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Content marketing: What’s the ROI?

Now, it’s clear what impact your project managers are having, we can see which salespeople are boosting profits and your consultants and factory workers put out solid, concrete and measurable things. Your content marketers on the other hand might seem just a little less vital to the company’s success.

Content marketers are always open to the criticism that the benefits of their work are hard if not impossible to measure. You might fill your company’s website with SEO baiting blogs, viral videos and clickable links, yet the impact of all this work on profits can always be questioned.

Theory and practice

The theory behind content marketing goes like this:

  • A potential customer enters a search term vaguely related to one of your products into a search engine
  • Somewhere near the top of the first page they find a post from your company’s blog
  • They read the blog, are impressed and begin to see your company as a thought leader in the field, trusting you implicitly
  • They then follow through to your website and read more about what you’re selling
  • Maybe they download a Whitepaper and leave an email address when doing so, opening up a sales lead
  • Alternatively they sign up to your company’s newsletter, or go straight to the ‘contact us’ page

Like most things however, the reality is a lot more complex. Potential customers will come to your website through a variety of channels. They’re likely to have visited a number of times, have compared your product with your competitors, and maybe first heard about you from a range of sources - anything from cold calls to word of mouth. That’s not to say that getting on to page one of a major search engine isn’t helpful, but it’s just one of a whole range of reasons customers will come to your website. So, does content marketing have any value at all?


What the statistics say

For any content marketer who’s had a crisis of faith about the value of their role - don’t lost hope. While blogging, tweeting, video making and whatever other content you fill your website with might not have the clearest impact, you can be confident that the right kind of content really will boost your company’s profile and lead to increased sales - and the statistics support it:

  • A HubSpot study found that companies which blog receive 55% more website visitors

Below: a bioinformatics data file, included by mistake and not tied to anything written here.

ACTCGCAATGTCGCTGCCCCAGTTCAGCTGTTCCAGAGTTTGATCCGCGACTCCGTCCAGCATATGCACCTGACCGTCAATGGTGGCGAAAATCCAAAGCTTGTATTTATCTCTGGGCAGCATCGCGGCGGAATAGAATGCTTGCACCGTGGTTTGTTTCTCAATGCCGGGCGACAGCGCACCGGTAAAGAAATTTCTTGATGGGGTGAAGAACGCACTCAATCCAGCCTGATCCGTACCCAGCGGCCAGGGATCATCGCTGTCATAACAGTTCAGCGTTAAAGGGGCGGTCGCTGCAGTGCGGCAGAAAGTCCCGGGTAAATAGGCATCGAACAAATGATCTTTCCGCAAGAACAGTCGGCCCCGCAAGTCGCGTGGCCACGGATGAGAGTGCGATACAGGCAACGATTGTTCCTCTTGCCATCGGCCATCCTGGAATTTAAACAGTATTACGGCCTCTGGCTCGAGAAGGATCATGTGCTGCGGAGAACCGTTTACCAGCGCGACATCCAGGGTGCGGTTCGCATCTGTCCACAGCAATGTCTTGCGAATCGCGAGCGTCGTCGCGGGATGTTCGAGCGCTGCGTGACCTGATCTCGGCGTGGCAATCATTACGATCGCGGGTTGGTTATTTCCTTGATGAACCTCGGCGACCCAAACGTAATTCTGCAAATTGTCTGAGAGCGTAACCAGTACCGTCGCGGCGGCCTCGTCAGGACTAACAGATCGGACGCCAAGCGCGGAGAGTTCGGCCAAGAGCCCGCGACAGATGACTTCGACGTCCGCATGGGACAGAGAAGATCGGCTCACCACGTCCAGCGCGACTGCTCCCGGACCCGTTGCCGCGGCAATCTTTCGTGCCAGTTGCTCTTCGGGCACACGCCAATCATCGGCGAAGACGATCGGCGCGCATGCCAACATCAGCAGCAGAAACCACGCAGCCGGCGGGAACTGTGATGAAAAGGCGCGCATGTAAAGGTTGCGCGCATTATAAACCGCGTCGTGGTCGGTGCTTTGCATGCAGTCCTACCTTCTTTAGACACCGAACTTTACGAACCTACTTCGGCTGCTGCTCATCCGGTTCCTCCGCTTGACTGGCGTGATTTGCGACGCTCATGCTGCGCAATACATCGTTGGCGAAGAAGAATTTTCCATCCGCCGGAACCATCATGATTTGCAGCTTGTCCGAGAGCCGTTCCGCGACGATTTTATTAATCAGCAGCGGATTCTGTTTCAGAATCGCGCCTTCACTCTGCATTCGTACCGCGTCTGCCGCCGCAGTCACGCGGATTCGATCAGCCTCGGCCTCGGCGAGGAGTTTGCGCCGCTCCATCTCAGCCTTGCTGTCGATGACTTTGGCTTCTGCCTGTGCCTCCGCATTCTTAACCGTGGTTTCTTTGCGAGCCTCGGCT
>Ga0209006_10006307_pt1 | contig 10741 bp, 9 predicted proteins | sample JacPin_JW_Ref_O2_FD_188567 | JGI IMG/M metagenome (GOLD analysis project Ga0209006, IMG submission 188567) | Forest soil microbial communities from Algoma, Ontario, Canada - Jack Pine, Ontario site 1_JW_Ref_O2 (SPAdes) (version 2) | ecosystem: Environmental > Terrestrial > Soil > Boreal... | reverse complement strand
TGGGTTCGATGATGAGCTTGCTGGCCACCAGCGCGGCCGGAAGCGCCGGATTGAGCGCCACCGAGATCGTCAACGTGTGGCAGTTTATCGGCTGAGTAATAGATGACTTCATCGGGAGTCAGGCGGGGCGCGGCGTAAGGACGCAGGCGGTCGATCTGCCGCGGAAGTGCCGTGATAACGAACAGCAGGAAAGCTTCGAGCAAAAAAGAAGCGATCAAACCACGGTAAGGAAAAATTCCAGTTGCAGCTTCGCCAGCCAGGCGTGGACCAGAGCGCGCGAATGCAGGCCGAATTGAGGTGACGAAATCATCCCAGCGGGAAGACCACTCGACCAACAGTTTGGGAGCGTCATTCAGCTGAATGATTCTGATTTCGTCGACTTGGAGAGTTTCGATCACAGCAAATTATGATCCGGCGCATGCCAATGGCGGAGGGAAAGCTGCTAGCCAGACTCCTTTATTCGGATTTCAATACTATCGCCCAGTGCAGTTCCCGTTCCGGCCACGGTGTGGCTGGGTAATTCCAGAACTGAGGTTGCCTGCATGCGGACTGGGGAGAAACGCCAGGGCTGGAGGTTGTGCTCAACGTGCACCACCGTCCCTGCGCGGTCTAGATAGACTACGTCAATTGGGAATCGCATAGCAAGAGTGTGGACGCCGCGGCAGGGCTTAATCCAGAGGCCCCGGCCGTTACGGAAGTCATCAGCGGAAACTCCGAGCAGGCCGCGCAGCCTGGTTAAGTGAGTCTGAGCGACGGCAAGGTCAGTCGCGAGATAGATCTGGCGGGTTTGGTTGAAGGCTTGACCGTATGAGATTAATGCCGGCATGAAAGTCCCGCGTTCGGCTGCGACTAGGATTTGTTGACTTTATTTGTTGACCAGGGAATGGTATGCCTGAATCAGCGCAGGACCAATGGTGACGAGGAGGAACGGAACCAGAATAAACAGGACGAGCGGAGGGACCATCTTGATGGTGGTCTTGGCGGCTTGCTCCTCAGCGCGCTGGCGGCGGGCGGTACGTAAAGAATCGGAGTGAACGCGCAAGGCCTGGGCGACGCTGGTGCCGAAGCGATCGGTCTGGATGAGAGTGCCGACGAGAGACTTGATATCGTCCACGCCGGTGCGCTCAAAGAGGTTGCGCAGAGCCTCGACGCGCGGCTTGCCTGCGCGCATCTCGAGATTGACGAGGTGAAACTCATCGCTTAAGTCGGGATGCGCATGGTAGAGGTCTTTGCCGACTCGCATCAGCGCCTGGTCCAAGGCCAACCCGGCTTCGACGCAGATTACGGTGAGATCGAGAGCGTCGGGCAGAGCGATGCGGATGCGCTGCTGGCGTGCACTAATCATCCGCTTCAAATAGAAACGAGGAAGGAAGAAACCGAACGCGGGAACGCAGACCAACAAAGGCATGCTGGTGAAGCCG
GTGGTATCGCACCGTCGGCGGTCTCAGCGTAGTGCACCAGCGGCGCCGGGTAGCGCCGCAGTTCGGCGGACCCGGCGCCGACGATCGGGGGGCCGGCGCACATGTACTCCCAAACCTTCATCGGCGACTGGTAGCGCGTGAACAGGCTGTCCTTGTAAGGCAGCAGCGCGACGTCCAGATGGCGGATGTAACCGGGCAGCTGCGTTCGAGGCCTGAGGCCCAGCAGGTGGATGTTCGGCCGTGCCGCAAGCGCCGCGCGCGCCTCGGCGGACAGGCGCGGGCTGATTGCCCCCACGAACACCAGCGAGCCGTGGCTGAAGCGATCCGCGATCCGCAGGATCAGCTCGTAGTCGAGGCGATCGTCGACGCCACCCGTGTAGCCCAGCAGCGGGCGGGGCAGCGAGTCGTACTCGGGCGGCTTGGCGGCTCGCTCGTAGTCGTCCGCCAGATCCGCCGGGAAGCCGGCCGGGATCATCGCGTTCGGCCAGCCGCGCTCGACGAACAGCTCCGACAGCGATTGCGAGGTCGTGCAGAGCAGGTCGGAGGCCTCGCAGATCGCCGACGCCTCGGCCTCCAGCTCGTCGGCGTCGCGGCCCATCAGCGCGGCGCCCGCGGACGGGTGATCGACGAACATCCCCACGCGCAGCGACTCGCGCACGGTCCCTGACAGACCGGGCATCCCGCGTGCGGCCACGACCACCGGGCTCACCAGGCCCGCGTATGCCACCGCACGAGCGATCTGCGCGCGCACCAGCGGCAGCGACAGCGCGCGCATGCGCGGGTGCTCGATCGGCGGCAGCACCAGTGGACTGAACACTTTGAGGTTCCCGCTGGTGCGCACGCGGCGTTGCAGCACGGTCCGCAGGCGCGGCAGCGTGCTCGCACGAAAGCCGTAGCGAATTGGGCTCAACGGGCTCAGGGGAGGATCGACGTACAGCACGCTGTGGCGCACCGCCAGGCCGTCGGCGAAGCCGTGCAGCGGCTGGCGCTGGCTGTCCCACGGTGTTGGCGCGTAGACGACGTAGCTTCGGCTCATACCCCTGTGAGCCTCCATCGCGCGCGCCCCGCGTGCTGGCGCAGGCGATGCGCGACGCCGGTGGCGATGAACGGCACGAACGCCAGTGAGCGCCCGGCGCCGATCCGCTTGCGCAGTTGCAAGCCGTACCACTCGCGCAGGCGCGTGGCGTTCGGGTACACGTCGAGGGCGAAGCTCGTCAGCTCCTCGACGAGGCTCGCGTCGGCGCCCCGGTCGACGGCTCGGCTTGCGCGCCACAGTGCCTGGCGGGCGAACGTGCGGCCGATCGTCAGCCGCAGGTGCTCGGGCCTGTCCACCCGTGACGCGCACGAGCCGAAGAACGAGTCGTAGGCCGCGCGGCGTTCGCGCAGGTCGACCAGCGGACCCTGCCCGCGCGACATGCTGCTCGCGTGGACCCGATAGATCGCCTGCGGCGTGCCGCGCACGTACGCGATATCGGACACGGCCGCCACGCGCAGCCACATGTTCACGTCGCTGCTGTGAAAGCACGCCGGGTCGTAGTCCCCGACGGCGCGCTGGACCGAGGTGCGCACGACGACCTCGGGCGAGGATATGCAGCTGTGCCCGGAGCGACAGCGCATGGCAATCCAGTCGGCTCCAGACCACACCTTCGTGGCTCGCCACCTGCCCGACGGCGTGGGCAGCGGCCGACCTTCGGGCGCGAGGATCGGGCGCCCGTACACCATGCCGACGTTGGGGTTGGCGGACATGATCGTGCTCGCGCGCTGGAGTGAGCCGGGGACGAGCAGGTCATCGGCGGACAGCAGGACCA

• The same study showed the companies which blog received 97% more inbound links and 434% more indexed pages - all of which boost chances of converting into sales
  • A study from Inside View found that companies who blog generate 67% more sales per lead each month than those who don’t
  • And frequency comes into play here too - these graphs show that companies who blog fifteen times or more per month get five times more traffic than companies without a blog   

And we could go on all day - content has an undeniable impact on sales leads, the reputation of your company and your position in search engine results lists. A lot of companies already recognise the importance of content marketing, and it’s a common complaint that this has resulted in an Internet laden with noise, poorly written content and posts churned out at an alarming rate.


There’s blogs and then there’s blogs

Google got wise to the approach of many (in our opinion, third rate) content marketers who stuffed their websites full of short, meaningless and keyword driven blogs. The search engine recently changed their algorithm to prioritise long form, higher quality posts. Google now emphasises posts of around 1000 words and it’s these more thoughtful, more thoroughly researched posts which will grab the attention of the search engines. Importantly, these posts also tend to be a lot more informative and valuable to readers and they’ll be impressed by your company’s knowledge of your field.

There’s little doubt that Google emphasising quality over quantity is a good thing, yet producing this kind of content is of course a lot harder. Putting together a long form blog post, an engaging video or even researching a Tweet can take a considerable amount of time, effort and skill. If your company doesn't have a dedicated marketing department or doesn’t have the budget to hire a full time writer, producing this stuff can be difficult. If you work in a highly specialised niche, or are targeting a global market when English isn’t your first language, these difficulties are compounded further.



To paraphrase Christopher Hitchens - everyone does have a blog in them, but in most cases that’s where it should stay. Blog posts, Tweets, videos and website copy all offer considerable benefits to companies, and there’s little excuse to not produce content. Busy companies will benefit from third party content marketing services, and you should at least begin updating your feed with thought pieces, news stories and guidance on a weekly basis. So, while content marketing certainly isn’t a waste of time, it does require well planned, well researched and quality work.